4. 12 CFR § 337.2 (a) defines a standby letter of credit as “any letter of credit, or similar arrangement however named or described, which represents an obligation to the beneficiary on the part of the issuer: (1) To repay money borrowed by or advanced to or for the account of the account party, or (2) to make payment on account of any indebtedness undertaken by the account party, or (3) to make payment on account of any default (including any statement of default) by the account party in the performance of an obligation.” (Emphasis supplied.)
5. The FDIC ultimately disaffirmed each of the four bonds it retained and disallowed the County's proofs of claim concerning the four bonds.
6. The propriety of the trial court's summary judgment ruling is not before us in this appeal, and we express no opinion concerning the merits of the motion.
7. Although the trial court's order did not indicate whether its decision was based upon subpart (i) or (ii) of 12 USC § 1821 (d) (13) (D), the trial court's characterization of the performance bonds as “assets” suggests that its decision was based upon subpart (i).
8. Contrary to Hamilton's argument, we find that the County sufficiently raised this argument in the trial court. As a result, we will consider the County's enumeration. Compare Pinnacle Properties V v. Mainline Supply of Atlanta, 319 Ga. App. 94, 100 (2) (735 SE2d 166) (2012) (“issues presented for the first time on appeal furnish nothing for us to review”).
9. See generally CPF Investments v. Fulton County Bd. of Assessors, 330 Ga. App. 744, 746 (769 SE2d 159) (2015) (“if the language of the statute is plain and unambiguous, we simply apply the statute as written”).
10. See, e.g., Bobick, 321 Ga. App. at 869-870 (4) (b) (order of dismissal will be affirmed if right for any reason).
11. See Rockwell v. Chase Bank, No. C 10–1602RSL, 2011 U.S. Dist. LEXIS 61279 (W.D. Wash. June 7, 2011); Rundgren v. Washington Mut. Bank, No. 09-00495, 2010 U.S. Dist. LEXIS 126803 (D. Haw. Nov. 30, 2010); Federici v. Monroy, No. C 09-4025 PVT, 2010 U.S. Dist. LEXIS 45335 (N.D. Cal. 2010); Moldenhauer v. Fed. Deposit Ins. Corp., No. 2:09-CV-00756 TS, 2010 U.S. Dist. LEXIS 25315 (D. Utah Mar. 18, 2010).
12. See generally Fort Bragg Unified School District v. Colonial American Cas. and Surety Co., 194 Cal. App. 4th 891, 910 (II) (B) (Cal. App. 2011) (“a performance bond creates a tripartite relationship between the surety [Douglas County Bank], the principal [the developers], and the obligee [the County][;]” in other words, “the performance bond protects the obligee against the principal's default.”). See also Kaysville City, 557 Fed. Appx. at 723.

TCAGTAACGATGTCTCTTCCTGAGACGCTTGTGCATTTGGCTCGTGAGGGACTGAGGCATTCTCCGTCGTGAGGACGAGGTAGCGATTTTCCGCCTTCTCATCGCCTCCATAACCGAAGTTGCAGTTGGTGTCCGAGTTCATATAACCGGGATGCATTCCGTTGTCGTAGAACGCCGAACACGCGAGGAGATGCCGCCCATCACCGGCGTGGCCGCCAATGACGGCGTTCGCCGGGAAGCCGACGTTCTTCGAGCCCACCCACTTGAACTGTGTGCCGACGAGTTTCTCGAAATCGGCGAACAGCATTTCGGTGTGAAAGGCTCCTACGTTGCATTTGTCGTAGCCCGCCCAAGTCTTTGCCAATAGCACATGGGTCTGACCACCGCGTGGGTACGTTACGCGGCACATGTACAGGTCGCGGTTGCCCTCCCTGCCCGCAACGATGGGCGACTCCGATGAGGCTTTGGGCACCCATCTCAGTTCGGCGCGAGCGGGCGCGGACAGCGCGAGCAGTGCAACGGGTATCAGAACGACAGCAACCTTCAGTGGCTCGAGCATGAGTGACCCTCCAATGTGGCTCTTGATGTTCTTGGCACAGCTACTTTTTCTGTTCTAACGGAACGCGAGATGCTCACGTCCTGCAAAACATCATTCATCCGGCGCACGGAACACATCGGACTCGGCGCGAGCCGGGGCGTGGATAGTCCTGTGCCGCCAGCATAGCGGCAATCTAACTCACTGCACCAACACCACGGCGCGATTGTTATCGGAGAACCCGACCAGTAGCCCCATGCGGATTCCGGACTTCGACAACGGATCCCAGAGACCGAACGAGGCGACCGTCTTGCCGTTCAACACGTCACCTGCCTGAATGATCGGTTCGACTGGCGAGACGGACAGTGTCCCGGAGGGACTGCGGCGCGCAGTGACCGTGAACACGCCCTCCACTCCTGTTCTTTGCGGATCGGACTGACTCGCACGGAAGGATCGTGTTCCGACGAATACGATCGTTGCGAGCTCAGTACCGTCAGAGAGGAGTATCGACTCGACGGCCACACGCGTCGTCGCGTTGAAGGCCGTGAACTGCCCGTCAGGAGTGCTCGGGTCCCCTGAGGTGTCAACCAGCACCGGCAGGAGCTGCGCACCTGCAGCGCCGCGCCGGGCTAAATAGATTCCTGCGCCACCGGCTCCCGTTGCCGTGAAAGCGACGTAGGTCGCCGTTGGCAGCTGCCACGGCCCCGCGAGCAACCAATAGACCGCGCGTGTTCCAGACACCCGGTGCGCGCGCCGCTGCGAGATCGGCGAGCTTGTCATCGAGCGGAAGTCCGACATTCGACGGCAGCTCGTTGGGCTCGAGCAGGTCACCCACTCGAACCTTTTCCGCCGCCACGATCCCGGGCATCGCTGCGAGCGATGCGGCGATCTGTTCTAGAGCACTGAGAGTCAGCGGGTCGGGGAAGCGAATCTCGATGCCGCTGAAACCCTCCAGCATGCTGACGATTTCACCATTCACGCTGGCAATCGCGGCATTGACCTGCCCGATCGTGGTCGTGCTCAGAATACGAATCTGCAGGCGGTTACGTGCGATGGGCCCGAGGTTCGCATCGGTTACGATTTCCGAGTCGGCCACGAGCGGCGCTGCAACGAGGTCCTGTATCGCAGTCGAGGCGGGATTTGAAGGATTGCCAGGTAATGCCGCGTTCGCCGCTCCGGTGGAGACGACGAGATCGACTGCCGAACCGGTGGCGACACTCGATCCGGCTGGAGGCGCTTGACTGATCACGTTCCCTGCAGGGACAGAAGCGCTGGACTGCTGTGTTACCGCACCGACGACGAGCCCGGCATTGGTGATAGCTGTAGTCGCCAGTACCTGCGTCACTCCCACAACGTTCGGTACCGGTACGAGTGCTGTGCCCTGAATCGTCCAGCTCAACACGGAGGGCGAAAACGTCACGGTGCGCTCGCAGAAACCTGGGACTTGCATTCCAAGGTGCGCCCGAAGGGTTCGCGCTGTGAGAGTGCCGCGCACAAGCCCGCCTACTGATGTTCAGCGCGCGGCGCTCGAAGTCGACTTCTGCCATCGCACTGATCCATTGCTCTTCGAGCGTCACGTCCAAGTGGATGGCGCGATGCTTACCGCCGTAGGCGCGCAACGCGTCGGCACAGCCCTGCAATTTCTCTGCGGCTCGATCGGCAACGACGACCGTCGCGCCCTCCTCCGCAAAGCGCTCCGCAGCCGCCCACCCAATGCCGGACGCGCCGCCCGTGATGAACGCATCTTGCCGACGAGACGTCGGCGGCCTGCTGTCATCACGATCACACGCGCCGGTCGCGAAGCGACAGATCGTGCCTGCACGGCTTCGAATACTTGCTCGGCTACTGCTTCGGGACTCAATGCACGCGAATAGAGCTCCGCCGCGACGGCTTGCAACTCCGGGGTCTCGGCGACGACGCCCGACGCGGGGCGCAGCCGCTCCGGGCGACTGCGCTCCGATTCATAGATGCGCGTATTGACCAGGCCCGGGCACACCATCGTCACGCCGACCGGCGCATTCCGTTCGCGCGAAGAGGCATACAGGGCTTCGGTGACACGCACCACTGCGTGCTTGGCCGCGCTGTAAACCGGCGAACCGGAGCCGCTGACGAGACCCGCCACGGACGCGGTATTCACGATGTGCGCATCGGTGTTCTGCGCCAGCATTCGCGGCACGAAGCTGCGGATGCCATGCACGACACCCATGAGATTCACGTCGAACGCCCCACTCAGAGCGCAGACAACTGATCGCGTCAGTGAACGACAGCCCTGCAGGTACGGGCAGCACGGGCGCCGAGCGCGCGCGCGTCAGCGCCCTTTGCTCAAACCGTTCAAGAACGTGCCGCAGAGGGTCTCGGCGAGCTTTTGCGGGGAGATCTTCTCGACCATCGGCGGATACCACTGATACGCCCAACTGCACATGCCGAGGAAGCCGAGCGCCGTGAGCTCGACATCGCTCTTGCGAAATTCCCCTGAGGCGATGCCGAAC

13. This interpretation is buttressed by the general common law principle that banks cannot act as sureties. See OCGA § 7-1-290 (a) (“a bank shall not lend its credit, bind itself as a surety to indemnify another, or otherwise become a guarantor.”).
14. See Front Street, 2012 NCBC 25 at *50:[A]ssets and liabilities that have been expressly assumed shall not be subject to FIRREA or its exhaustion requirements, and the court will have subject matter jurisdiction over those claims relating to those assets and liabilities. However, the FDIC retains all liability for those assets and liabilities not assumed. Any claim relating to the retained assets and liabilities must be brought before the FDIC, subject to the exhaustion requirements of FIRREA.See also Caires, 745 FSupp.2d at 49-50 (court examined purchase and assumption agreement and concluded successor bank did not assume liabilities of failed bank).
15. See Court of Appeals Rules 25 (a) (3), 25 (c) (2).
16. In view of our discussion in Division 2, supra, we do not reach the County's argument that affirming the trial court's order would permit “a successor bank ․ to disregard any and all contractual obligations assumed from a failed bank through the FDIC receivership process. ․”
Judgment affirmed. Barnes, P. J., and Rickman, J., concur.